Awards & Engraving

October '18

Issue link:

Contents of this Issue


Page 62 of 84

60 • A&E OCTOBER 2018 lighter and lighter, and before you know it, the whole film slides off its carrier sheet and goes down the drain (hopefully you have a drain screen to catch the debris). So, what happened here? In contrast to the previous scenario, in underexposure, the light did not shine long enough onto the film areas to harden the film, which becomes the stencil itself. Because of that, the film stayed "soft" overall and so stayed water soluble, which causes it to absorb all the water and there- fore letting it slide down the drain. With the dry-process film, you may not be totally aware of the underexposure until it is too late when you attempt to blast it. But really, looking at the underexposed film, you should realize that the image barely has any solid blue/purple areas and that the overall look is light green. The light did not get a chance to break down the film in those areas you want to etch, and you end up with a blotchy image at best. The proper exposure times are impor- tant to pay attention to. With the washout films, you do not have a lot of leeway, maybe 10 seconds in either direction. The dry-process film needs at least 90 seconds to get any satisfactory image; anything under this time will not give you good results. This film allows you to go higher in expo- sure time by even a few minutes before you may encounter overexposure signs. Let me also advise you that the exposure light diminishes in its output of light over time and will eventually affect your expo- sure. When you notice that the quality of your stencils is deteriorating, you only have two choices: either up your exposure time or change the lightbulb. Sometimes, the light will not turn on immediately after you let go of the timer dial, which also affects your exposure. There are several details you have to closely pay attention to. Another important factor: the age of your film. If you are not using your film within a year's time, it may not process properly anymore. You can tell by now that most problems with the processing of photoresist film lie with the operator (that's you) and not with the film itself; read your instructions and pay attention and you will get the hang of the process quickly. © Ruth L Dobbins 2018 Sandcarving Example of an underexposed dry-process film: the image is faint and the areas that are to be blasted are not dark; therefore, the film did not get brittle enough to blast. IMAGE COURTESY IKONICS IMAGING This shows you a side-by-side image of an overexposed (left/top) and an underexposed image with the dry-process film. IMAGE COURTESY IKONICS IMAGING A completely overexposed dry- process film. This is most likely not a scenario you will encounter because you would have to overshoot your time setting by about 300 percent. Here the light has broken down the film so much that even in the background areas the light had penetrated and made the film brittle, which means it would blast away. Also, any areas that are made brittle for blasting will not have a glue left to adhere the film to the substrate. IMAGE COURTESY IKONICS IMAGING A&E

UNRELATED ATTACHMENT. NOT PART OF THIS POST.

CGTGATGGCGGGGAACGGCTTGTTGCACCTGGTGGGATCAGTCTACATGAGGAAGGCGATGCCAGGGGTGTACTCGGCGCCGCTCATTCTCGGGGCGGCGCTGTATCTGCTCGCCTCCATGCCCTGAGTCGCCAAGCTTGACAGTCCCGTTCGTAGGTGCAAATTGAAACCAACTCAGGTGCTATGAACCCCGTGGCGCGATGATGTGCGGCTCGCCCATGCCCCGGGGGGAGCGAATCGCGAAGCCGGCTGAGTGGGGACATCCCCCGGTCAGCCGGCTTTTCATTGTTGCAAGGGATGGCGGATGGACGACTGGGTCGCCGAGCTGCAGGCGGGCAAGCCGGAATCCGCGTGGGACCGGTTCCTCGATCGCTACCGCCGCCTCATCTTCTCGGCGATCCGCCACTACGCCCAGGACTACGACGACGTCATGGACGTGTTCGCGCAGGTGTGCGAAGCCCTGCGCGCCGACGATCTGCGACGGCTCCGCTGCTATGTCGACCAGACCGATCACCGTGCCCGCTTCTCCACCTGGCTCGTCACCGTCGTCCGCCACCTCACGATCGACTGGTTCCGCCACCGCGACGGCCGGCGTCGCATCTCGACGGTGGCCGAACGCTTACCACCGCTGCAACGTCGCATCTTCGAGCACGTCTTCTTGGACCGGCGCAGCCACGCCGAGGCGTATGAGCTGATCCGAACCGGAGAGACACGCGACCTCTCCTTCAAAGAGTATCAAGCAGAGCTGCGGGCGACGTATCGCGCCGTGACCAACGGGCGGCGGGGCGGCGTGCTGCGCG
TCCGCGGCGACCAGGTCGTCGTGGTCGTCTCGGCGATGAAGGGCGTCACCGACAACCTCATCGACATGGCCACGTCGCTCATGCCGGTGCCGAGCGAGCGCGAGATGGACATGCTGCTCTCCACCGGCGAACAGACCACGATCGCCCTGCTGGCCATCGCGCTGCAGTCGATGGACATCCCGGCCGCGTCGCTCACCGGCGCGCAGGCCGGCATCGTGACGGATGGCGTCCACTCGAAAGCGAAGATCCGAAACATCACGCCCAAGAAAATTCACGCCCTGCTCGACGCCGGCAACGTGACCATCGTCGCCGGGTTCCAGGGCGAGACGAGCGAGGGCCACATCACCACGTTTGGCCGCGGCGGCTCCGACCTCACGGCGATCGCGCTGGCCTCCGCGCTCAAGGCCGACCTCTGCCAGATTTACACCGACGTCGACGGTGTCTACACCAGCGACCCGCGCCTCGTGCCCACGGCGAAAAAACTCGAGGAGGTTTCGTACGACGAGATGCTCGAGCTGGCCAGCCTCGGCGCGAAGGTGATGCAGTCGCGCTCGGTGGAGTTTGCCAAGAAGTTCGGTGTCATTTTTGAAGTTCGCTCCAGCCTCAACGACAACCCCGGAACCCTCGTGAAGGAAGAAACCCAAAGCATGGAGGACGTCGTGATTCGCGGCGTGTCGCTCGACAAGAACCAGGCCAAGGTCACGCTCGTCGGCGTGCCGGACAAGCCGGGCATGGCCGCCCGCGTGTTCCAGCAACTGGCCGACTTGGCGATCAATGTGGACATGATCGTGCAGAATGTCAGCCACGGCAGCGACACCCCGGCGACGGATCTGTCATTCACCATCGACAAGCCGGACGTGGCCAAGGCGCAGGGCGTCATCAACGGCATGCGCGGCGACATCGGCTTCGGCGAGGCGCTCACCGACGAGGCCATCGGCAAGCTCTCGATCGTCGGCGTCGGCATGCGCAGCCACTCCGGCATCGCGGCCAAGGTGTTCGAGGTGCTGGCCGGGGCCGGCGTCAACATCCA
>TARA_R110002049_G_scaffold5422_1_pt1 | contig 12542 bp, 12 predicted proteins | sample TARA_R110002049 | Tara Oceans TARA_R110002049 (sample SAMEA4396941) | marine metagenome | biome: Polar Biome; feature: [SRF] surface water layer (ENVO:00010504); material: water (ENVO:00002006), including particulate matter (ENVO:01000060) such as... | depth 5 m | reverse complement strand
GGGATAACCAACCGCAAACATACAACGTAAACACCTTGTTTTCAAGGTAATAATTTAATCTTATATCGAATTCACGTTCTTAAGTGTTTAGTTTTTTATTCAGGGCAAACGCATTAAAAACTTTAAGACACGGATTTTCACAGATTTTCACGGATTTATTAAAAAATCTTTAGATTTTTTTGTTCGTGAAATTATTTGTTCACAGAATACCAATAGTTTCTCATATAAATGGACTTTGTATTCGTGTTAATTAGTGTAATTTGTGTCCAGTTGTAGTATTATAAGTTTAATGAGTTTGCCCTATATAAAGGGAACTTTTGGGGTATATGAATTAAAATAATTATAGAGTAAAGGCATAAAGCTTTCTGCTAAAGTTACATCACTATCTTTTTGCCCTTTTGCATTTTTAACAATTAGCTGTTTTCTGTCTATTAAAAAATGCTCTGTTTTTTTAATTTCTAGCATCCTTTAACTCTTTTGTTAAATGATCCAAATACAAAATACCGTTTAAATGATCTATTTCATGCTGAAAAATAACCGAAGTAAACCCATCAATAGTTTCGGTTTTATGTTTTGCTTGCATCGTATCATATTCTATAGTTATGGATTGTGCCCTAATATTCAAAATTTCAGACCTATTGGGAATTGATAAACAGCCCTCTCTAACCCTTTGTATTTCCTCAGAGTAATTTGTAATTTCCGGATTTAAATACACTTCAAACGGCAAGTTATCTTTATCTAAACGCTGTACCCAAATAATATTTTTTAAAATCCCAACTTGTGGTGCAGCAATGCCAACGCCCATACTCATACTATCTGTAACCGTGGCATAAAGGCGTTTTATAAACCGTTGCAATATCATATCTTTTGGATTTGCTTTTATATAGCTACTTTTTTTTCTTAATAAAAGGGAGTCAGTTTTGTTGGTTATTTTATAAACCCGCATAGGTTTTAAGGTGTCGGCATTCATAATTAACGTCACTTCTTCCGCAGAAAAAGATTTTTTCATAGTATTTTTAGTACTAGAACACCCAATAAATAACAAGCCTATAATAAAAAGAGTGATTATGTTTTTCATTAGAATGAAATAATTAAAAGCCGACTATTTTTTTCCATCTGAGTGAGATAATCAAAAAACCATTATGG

Articles in this issue

Links on this page

view archives of Awards & Engraving - October '18